Four corn seeds (plants) per square foot: 
Along with the modified square foot gardening method, I decided to research which plants work well together. Companion planting is simply an interplanting technique—discovering which plants assist each other in growing well, which plants repel pests or attract beneficial insects, and even which plants repel one another.

Armed with my handy resource, Carrots Love Tomatoes, I made a list of the vegetables I planned to plant. Then, I researched the plants that would coexist well together and repel various pests, as well as the plants to avoid as bedfellows.

We've all heard about the Three Sisters Garden: corn, beans, and squash all are perfect companions. Beans provide nitrogen in the soil for the corn, corn supports the beans as a trellis, and squash serves as a mulch to keep the soil cool and weed free.

However, I learned so much more when I delved into various companions. Last year, like so many of my friends, my squash bit the dust due to squash vine borers. As I researched companions for the garden, I found that icicle radishes, planted in a squash hill and allowed to flower, help prevent squash vine borer.

 Squash and Icicle Radish Companions.
Who knew?

So, rather than quickly plant my garden haphazardly, as I have done so often in the past, I made a plan.

A real plan. For each bed.

The first part of the plan involved foresight. Because of the problems we've had in the past with soil borne disease, I created the garden plan looking forward to next summer—and planning crop rotation.

My natural inclination is to plant every bed full of heirloom tomatoes. After all, I grew 160 varieties this year. How can you not want to plant one of each?

Instead, though, I reined in my tomato lust and contained the tomatoes to three beds—with the plan to rotate each year.

Must. Prevent. Diseases.

It's my new mantra.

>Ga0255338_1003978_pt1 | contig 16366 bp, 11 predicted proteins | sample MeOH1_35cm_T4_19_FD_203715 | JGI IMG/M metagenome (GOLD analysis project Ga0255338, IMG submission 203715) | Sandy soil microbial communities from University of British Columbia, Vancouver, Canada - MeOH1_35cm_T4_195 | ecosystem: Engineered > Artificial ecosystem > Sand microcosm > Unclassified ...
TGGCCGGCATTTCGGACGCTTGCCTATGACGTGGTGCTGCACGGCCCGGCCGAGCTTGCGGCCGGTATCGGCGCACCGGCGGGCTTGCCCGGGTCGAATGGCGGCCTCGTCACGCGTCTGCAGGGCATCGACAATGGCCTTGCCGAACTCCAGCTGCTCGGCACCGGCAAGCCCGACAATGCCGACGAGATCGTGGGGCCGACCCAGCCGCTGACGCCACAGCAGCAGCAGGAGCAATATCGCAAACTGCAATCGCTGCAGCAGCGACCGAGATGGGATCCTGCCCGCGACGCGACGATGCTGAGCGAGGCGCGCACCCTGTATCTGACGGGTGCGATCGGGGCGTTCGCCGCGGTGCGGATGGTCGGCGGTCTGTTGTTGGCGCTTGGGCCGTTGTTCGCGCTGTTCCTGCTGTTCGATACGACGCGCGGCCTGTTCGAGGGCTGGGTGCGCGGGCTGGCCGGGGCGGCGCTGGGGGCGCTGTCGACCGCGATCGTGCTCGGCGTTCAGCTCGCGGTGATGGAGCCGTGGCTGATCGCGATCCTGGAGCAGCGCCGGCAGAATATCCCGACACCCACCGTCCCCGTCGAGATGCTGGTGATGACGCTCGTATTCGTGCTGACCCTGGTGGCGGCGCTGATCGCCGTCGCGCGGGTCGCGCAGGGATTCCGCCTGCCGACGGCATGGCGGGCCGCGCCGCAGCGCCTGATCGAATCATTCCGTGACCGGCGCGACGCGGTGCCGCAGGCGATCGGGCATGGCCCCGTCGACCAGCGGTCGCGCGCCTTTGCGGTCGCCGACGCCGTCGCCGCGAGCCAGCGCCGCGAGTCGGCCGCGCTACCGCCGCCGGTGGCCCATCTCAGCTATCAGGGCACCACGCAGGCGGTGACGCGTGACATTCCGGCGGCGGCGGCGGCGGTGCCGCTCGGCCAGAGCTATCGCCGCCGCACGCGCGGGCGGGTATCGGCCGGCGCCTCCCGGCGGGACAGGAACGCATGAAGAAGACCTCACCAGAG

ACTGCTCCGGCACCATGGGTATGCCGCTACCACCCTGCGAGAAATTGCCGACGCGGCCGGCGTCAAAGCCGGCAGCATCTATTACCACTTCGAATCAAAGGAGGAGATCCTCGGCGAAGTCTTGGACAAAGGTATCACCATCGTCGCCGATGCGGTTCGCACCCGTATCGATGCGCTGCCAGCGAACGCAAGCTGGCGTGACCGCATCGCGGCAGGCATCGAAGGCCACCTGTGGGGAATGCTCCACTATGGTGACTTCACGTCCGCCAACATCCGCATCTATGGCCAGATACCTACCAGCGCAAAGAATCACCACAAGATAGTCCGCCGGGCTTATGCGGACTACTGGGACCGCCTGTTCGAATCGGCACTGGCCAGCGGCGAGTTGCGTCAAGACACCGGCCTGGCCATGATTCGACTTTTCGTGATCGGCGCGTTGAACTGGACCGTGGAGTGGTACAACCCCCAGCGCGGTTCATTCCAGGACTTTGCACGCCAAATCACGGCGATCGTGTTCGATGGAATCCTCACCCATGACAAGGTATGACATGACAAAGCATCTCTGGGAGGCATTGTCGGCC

As I thought about what we like to eat and what I like to grow, I sketched out THE PLAN.
And then, I couldn't read my writing.

So, I tried to decipher my writing, breaking out the big picture into a sketch for each bed. And as I planted each bed, I attempted to record any changes I made along the way (like squeezing in an extra Cherokee Purple tomato here and there. You can never have too many Cherokee Purples.)

Now, for your viewing pleasure, I give you:


(In front of the beds is an existing perennial herb garden, plus more annual herbs that I just planted yesterday. I'll show you the herbs next time, because right now, they're naked and in need of mulch. It's not a pretty site. And I think this blog post is turning into a novel instead of a blog. Thanks for hanging in there!)

Left Back:
The Plan: Beans, Three Sisters Garden: corn, beans, squash; zucchini, Edisto melon

The Planting

Left Front:
The Plan: Cucumbers, three varieties; Moon & Stars watermelon, heirloom lettuce, five varieties. (Note: normally, you wouldn't plant lettuce this time of year in the south. However, our garden also gets a bit of shade, so I can usually squeeze in a late crop without it bolting.)

The Planting
Middle Back:
The Plan: beans, 2 varieties; potatoes, five varieties; Swiss Chard; arugula; spinach, 2 varieties; carrots, 2 varieties; leeks.

The Planting

Middle Front:
The Plan: Tomatoes, sweet peppers, Genovese basil

The Planting

Right Back:
The Plan: Tomatoes, Swiss Chard, nasturtium
The Planting

Right Front:
The Plan: Tomatoes, hot peppers, globe basil, Genovese basil

The Planting
So, there you have it, my friends. Six beds filled with potential garden delicacies.

I can taste the bruschetta already.

For now, I'll give you a break to rest from this epic adventure. Later this week, I'll show you a couple smart strategies to incorporate as you plant your garden. (Think sturdy tomatoes, heavenly herbs, delicious potatoes, and pest-free produce!) Stay tuned...

The sky is clear...and I'm afraid it's back to the garden I go. There's still mulch to spread and flowers to add.

(And a search for any extra spaces to add another tomato.)

Happy gardening to you!

XO ~



  1. What a great effort in the garden! Your bed is really productive!

  2. Your beds are beautiful! And you have been VERY busy! I think you may end up with more produce this summer than you know what to do with! (I do the same thing!) I look forward to seeing the end product(s).

  3. Wow Julie, I am speechless. There are a ton of tomatoes! I applaud you in your garden beds (minus the math error) (which we ALL could have done). My White Queen has a bunch of tiny tomatoes on do a.. of the maters you give me in my winnings.

  4. Wow, you really put alot of planning into your garden. Thank you for sharing all of this information. I will be a better gardener becaue of it.

  5. You are quite a planner! Very nice post, i suddenly remember the nintendo ds game I use to play, Harvest Moon. Thank you for sharing.

  6. Thanks for sharing your experience! That will prove very helpful for me someday, sooner rather than later I hope. When you mentioned growing all your produce for this summer I was wondering if that was coming just from those 6 beds, and if not then what % would you anticipate getting from these new beds?